Construction defects do not happen that often, but when one occurs it can pose a serious risk to building owners. When determining who is at fault for a construction defect, it is important to identify whether faulty design or poor workmanship caused the problem.
What is the difference between a design and a workmanship defect?
What is a design defect?
A design defect is a flaw in the design of a structure that results in a risk to the property or the people who use it. For example, a poorly designed deck may not have enough structural support to withstand the weight of people standing on it, resulting in a risk that the deck could collapse, causing property damage and injuries.
What is a workmanship defect?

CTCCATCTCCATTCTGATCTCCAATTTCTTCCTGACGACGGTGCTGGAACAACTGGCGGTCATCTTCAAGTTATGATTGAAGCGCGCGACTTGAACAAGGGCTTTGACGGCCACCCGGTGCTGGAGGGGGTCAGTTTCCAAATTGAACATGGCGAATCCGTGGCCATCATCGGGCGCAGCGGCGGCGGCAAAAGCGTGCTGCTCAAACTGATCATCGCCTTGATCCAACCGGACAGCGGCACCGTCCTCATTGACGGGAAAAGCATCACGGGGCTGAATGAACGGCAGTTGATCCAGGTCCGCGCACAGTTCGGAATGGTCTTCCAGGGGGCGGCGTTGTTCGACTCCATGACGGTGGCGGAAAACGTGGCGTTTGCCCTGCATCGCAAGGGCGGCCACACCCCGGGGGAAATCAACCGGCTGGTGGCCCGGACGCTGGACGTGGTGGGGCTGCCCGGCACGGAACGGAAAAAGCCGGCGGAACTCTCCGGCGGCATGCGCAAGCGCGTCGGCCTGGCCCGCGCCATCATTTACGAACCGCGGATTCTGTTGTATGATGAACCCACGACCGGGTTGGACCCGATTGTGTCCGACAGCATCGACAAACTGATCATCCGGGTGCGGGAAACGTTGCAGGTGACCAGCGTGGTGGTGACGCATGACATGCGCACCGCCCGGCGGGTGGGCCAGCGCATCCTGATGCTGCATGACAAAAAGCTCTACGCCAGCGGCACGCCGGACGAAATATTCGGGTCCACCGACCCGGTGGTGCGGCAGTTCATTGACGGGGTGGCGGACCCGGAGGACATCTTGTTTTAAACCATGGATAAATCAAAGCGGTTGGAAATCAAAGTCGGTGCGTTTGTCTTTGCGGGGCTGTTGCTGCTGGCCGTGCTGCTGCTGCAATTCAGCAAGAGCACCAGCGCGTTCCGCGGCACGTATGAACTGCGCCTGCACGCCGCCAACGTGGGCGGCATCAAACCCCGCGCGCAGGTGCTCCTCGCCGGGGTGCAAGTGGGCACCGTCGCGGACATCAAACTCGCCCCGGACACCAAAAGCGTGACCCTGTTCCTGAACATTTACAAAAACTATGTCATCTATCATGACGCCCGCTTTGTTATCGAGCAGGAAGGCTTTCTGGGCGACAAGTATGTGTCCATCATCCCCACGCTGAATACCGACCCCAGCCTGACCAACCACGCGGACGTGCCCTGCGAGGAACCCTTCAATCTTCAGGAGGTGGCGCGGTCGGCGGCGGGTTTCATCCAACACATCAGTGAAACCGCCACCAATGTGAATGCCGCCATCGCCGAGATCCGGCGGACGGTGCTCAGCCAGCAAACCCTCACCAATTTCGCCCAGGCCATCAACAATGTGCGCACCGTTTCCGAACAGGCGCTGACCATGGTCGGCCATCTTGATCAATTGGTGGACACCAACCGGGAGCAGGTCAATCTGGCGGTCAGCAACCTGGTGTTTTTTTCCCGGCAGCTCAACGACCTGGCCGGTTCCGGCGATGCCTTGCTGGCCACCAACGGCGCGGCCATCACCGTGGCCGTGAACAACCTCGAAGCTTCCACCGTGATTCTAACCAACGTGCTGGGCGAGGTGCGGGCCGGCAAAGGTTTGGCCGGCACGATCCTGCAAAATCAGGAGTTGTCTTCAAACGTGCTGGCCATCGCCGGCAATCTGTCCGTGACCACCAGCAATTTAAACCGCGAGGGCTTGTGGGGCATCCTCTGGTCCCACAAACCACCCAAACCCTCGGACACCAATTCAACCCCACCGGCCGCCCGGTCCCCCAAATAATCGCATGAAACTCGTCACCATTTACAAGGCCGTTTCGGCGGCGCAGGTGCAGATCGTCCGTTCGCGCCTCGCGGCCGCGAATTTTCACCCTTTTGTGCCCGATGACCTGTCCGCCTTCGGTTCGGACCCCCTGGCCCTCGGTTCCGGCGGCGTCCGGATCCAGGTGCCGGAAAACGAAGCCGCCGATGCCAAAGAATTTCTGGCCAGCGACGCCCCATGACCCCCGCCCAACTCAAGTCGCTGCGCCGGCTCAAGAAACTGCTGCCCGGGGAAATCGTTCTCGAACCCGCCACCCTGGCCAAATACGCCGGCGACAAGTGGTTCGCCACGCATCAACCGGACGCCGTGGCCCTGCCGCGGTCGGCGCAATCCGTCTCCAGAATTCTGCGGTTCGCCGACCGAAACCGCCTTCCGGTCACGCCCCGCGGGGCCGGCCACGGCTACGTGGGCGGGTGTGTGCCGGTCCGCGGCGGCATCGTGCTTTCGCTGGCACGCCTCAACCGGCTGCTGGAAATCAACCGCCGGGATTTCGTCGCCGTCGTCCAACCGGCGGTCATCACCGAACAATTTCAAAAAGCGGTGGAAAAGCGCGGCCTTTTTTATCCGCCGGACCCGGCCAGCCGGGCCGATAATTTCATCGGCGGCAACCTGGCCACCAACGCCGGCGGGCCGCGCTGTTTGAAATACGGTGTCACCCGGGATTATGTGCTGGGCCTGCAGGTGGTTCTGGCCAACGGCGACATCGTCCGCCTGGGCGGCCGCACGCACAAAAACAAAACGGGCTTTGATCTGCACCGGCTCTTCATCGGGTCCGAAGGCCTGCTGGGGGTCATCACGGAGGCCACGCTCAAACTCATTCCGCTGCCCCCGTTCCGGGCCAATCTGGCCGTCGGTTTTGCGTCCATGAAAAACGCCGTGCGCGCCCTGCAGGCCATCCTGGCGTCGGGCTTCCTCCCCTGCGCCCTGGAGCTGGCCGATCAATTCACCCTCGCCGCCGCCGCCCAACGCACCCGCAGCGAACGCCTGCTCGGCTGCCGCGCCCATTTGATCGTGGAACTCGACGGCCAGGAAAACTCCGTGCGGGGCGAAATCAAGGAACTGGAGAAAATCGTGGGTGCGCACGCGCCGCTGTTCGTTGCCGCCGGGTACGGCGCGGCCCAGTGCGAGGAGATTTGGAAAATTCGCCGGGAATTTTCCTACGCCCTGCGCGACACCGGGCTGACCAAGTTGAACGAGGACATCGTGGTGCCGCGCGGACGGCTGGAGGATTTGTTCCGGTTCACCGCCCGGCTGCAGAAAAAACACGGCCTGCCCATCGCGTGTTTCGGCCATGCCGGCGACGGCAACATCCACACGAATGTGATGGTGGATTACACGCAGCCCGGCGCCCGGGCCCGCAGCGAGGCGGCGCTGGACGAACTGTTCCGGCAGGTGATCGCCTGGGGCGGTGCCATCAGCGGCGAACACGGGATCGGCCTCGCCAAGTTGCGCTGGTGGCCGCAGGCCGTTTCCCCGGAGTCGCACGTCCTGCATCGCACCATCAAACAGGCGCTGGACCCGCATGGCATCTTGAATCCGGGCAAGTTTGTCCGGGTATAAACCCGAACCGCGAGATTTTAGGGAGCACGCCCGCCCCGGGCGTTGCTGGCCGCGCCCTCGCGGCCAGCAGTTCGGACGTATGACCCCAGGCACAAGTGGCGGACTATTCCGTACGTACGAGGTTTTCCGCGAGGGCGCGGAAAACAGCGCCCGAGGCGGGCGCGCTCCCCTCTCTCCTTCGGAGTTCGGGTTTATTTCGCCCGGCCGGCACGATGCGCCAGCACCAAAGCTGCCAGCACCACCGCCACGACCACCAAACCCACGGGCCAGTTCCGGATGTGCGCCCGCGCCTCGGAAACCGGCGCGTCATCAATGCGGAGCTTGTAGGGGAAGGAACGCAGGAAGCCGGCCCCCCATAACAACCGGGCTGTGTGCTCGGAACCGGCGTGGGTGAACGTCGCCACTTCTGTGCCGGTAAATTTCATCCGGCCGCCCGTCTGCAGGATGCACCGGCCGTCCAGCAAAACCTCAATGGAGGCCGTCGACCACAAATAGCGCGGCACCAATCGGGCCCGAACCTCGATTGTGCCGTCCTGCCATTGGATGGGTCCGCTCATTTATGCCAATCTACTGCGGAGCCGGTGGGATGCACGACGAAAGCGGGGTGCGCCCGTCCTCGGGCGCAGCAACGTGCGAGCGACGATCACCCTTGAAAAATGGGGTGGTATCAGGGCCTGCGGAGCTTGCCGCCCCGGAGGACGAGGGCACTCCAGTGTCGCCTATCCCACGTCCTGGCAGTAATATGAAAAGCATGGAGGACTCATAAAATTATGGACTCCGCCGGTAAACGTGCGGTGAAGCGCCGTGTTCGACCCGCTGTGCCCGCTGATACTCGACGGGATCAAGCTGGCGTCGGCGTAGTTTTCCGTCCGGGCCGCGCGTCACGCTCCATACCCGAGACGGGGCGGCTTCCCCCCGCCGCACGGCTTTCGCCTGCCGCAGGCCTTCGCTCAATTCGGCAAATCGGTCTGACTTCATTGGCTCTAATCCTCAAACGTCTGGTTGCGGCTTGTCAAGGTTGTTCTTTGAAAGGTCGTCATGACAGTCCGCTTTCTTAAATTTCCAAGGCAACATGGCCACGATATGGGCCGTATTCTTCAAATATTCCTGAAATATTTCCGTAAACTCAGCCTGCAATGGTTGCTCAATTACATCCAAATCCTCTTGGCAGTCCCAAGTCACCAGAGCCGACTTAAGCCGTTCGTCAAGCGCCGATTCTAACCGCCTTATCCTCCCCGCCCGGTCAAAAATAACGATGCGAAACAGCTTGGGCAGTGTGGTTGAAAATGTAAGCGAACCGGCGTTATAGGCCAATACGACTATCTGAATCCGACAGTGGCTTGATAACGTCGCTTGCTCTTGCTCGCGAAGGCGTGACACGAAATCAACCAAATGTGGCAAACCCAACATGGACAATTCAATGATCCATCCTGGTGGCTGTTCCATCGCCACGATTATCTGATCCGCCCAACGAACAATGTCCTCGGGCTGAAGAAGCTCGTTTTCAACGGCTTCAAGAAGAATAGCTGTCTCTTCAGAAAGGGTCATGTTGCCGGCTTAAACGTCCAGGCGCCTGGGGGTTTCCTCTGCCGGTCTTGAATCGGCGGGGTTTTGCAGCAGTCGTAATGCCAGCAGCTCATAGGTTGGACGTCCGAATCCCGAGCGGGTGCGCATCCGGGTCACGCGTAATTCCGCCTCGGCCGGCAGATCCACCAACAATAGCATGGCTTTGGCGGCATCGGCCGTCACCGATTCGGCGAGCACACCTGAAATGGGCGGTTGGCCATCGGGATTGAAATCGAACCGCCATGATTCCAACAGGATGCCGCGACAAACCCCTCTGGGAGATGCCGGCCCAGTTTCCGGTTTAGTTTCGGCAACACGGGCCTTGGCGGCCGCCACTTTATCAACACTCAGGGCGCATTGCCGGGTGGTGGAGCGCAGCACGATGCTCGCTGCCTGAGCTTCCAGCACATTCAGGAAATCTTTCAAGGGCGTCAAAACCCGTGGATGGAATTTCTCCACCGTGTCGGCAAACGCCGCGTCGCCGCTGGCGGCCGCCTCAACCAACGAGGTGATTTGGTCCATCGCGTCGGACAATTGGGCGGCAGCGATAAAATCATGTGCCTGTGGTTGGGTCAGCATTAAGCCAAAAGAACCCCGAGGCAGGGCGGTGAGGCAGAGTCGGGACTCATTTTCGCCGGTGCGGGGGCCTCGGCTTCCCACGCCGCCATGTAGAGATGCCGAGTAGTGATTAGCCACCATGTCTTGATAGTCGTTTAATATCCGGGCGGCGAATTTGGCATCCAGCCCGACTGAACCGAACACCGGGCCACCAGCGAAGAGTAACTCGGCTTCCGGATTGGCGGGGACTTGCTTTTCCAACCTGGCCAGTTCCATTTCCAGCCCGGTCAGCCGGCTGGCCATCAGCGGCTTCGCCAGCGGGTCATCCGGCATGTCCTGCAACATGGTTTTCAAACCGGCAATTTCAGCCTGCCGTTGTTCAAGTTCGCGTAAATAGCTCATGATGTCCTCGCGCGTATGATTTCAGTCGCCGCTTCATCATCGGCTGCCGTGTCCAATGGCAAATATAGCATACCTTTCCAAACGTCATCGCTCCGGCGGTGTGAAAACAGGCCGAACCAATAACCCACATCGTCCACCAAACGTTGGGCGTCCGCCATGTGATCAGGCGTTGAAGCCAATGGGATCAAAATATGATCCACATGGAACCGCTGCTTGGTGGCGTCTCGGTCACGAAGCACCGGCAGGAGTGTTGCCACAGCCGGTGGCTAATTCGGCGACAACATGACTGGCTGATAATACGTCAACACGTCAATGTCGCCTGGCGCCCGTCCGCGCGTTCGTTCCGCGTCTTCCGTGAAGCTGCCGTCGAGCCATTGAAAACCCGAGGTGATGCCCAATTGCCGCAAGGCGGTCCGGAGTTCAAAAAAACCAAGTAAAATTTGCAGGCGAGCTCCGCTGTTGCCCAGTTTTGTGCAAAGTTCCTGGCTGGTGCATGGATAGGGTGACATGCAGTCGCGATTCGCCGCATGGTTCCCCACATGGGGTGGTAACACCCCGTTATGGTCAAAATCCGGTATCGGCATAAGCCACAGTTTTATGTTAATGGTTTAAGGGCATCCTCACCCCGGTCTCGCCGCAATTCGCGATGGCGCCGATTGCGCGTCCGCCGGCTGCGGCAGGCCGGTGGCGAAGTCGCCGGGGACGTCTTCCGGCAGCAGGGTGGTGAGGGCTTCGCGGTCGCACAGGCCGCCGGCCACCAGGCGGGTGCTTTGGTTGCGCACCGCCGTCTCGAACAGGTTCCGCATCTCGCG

When workers execute a design poorly because of mistakes or flawed processes, this may result in a workmanship defect. Workmanship defects are more common than design defects and are also easier to fix because the contractor can do the job again without having to redesign the structure. In the above example, if the design of the deck is good, but the workers fail to follow the design correctly, resulting in the deck being structurally unsound, that is a workmanship defect.
Why does it matter?
Structures are sometimes designed and built by different contractors. A contractor hired to build a structure may be able to successfully defend a construction defect lawsuit if that contractor can prove that the party who designed the structure is at fault, rather than the workers who built it.
When disputes arise over who is at fault for a construction defect, determining what type of defect caused the problem is a good place to start.